Newly elected NT MLA Bess Price’s call for Traditional Owners to step up to the negotiation table is sound. In my opinion, too much government grant money is dispersed by people who have little idea of the inner workings of Indigenous cultural obligation and much of it builds a consultancy empire interstate, writes Russell Guy.
MacDonnell MLA Alison Anderson says the failure of the super shires,
fixing the "appalling" SIHIP housing program, reforming "pretend"
education and training and creating meaningful economic development
strategies in the bush will be among her main objectives.
Ms Anderson, who started her parliamentary career as a Labor Party
member and became an Independent in 2009, last night joined the Country
Liberals. This puts the numbers in the House at 12 – 12, with Gerry Wood
holding the balance of power.
She says there have been "no deals whatsoever" to entice her into the conservative party, such as the offer of a ministry.
Ms Anderson says: "The shires are a mess. They are too top heavy, too
much money goes into the hierarchy while services on the ground are
She says repairs and maintenance to bush homes carried out under
SIHIP is "absolutely appalling. She's had complaints from communities
including Santa Teresa, Haasts Bluff, Papunya and Docker River.
"Repair crews were meant to have come back in June but still haven't.
The money goes to consultancies and layers upon layers of bureaucracy."
Ms Anderson says the "separatism" in education must stop. She says
even as a Labor Member she had admired the education policies of
Opposition Leader Terry Mills.
"There should be one set of policies, not a pretend education and
training system in the bush. We've got training for the sake of
training. Some people have 20 or 30 certificates [but no opportunity of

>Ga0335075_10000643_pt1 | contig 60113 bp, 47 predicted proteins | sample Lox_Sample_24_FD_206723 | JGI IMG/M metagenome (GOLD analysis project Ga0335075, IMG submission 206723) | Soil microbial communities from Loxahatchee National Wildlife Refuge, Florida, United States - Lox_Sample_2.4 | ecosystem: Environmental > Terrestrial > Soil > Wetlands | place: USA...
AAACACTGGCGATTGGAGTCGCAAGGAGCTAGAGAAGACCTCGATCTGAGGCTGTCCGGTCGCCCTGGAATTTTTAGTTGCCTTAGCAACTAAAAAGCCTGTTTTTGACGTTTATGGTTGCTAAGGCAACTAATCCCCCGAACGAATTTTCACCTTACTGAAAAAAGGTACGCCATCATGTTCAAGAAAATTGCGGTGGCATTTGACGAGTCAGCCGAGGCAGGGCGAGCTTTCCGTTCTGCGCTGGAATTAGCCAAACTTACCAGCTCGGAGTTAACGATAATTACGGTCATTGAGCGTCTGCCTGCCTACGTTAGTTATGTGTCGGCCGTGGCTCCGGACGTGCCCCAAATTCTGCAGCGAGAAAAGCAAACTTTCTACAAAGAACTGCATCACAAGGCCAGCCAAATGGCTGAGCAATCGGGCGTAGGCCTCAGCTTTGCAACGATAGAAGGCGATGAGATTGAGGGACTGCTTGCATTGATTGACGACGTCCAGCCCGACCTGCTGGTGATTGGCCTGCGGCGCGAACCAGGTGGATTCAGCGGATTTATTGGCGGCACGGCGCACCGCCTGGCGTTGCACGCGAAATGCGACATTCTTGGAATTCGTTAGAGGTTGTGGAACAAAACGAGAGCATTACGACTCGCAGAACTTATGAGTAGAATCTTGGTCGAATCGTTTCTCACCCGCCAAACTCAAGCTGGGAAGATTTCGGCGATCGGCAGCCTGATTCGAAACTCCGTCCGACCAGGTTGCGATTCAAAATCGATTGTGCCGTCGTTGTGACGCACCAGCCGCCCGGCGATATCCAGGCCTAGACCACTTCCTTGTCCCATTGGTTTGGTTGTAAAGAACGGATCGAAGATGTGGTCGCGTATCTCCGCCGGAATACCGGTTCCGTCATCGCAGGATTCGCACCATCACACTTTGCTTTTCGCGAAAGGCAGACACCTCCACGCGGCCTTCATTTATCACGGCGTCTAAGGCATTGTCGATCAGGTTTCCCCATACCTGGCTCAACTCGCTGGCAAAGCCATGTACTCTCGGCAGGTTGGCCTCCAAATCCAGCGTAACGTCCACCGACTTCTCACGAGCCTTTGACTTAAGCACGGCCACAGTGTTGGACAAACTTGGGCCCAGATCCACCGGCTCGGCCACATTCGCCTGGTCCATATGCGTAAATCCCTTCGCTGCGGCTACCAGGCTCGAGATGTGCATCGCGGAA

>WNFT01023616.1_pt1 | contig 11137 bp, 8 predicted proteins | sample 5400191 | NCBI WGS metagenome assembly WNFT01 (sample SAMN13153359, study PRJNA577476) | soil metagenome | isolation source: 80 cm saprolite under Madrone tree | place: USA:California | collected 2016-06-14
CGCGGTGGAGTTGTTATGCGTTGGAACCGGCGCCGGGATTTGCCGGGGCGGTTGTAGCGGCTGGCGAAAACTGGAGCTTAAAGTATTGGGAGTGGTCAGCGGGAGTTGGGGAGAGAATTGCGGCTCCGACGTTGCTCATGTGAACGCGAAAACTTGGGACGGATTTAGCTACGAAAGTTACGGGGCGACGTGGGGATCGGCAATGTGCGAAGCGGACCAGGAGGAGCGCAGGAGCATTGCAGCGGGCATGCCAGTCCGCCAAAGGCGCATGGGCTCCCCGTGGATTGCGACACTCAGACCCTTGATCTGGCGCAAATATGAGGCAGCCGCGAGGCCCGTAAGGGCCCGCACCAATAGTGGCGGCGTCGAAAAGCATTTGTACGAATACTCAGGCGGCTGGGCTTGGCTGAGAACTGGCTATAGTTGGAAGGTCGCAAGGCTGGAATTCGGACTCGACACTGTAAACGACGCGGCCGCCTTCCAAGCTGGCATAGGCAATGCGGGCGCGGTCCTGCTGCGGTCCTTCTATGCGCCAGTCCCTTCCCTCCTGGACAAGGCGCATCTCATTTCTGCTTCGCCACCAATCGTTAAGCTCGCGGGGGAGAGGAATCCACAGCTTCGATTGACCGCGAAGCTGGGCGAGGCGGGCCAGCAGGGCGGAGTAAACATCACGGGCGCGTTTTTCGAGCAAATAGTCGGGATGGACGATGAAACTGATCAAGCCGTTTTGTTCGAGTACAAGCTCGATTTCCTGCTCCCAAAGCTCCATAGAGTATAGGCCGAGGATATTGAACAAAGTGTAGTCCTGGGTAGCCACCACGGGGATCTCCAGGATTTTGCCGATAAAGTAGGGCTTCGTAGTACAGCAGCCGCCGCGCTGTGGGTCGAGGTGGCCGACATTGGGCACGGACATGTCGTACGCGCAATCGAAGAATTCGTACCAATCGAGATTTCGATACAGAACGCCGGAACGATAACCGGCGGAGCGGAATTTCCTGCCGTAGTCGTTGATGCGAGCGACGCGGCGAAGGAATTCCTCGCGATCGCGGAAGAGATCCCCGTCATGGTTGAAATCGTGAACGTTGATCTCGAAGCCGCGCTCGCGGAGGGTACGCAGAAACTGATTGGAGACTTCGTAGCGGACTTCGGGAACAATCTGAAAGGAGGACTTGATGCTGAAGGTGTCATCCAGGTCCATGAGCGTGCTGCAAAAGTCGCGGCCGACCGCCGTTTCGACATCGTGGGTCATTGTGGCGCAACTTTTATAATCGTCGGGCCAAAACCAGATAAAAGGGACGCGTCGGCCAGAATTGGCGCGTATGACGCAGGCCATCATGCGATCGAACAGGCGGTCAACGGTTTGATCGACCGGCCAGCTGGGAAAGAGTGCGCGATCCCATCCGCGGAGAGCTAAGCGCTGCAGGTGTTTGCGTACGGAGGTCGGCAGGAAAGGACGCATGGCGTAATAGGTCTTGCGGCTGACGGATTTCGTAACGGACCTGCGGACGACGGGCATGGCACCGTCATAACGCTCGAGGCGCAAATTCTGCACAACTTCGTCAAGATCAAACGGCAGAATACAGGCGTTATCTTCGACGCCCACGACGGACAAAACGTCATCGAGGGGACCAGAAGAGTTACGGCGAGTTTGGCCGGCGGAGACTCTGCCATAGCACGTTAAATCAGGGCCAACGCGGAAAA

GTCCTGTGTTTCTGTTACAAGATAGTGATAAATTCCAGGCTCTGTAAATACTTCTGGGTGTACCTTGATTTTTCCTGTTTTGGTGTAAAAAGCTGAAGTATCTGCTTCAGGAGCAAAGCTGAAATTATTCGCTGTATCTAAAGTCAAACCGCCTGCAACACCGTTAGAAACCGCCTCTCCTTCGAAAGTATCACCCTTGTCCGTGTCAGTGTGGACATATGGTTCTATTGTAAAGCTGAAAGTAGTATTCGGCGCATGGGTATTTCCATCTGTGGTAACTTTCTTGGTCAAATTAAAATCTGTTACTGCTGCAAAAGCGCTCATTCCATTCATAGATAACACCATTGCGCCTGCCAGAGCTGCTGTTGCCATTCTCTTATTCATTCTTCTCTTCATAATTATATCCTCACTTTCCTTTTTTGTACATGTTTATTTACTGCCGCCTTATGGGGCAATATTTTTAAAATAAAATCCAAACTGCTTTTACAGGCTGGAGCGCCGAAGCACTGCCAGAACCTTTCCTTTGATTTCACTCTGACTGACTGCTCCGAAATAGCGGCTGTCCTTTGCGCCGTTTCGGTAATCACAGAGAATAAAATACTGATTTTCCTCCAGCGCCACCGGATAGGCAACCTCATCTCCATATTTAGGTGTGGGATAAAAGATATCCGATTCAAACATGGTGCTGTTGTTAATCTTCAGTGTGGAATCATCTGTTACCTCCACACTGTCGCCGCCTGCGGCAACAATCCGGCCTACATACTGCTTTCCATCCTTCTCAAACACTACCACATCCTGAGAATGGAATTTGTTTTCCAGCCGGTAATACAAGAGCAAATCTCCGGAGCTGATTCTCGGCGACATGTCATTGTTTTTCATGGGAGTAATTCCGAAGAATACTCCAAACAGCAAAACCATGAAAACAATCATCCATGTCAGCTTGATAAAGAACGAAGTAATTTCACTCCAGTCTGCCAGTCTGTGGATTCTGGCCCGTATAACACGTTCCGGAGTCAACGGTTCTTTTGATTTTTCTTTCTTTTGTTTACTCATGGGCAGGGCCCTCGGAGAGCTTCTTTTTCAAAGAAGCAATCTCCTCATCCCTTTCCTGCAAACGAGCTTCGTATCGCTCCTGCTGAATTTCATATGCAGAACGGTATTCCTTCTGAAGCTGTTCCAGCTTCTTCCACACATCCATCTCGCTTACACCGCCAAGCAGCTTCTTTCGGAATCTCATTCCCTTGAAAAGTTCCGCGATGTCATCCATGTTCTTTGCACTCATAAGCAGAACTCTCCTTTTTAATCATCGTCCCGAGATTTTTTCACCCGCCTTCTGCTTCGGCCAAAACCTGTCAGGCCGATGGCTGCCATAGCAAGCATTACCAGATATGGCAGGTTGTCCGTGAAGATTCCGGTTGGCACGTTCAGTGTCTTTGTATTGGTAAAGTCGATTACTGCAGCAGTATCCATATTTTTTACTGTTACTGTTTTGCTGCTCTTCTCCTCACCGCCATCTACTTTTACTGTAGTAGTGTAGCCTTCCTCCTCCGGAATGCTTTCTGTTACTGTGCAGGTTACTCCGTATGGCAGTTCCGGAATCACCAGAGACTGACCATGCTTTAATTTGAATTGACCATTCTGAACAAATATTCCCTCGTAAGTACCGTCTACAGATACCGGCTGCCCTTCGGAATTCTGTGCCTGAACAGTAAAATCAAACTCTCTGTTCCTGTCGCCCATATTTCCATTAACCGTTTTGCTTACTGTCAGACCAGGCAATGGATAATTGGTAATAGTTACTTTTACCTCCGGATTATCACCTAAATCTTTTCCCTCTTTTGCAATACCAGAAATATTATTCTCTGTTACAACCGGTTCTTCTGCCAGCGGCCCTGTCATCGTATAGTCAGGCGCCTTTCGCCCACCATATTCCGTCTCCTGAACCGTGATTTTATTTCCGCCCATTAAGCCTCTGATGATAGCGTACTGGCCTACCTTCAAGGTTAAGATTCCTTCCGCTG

She says the economic development efforts of the Government are a sham.
Consultation consists of getting wish lists from people, so the Government can tick boxes, but there's seldom any follow-up.
The growth towns – Hermannsburg and Papunya in her electorate – are concepts without substance.
People aren't necessarily happy to have a central service hub,
although Ms Anderson concedes that she was the Labor Minister introducing the hub and spokes model of the growth towns.
She says there should be specific commercial proposals based on
research of the available assets, markets and the preferences of the
locals. She says Hermannsburg has some obvious opportunities –
tourism attracted by the town's history, Palm Valley nearby, and the
proximity to Alice Springs.
The options for Papunya are not as clear, and "we will do a proper
talking session [about] where we want to go". A cultural museum and a
visitor complex at the back of ranges near the town may be some options.
Have the Country Liberals done that sort of planning in the past, so as to have a strategy in place?
No, says Ms Anderson, but a start on focussed economic planning will begin this year.
Ms Anderson is pictured with MLA for Braitling Adam Giles.
Meanwhile Mr Mills says Ms Anderson’s decision to join the Country
Liberals "is simply reflecting the wishes of the people of MacDonnell,
who’ve told her they want to get rid of Labor”.
Ms Anderson’s application will be discussed at a branch meeting in Alice Springs tonight.
Photo: Ms Anderson last summer with Country Liberals MLA for Braitling Adam Giles. From the Alice Springs News archive.
[See "full story" for comment from the Leader of Government Business, Chris Burns.]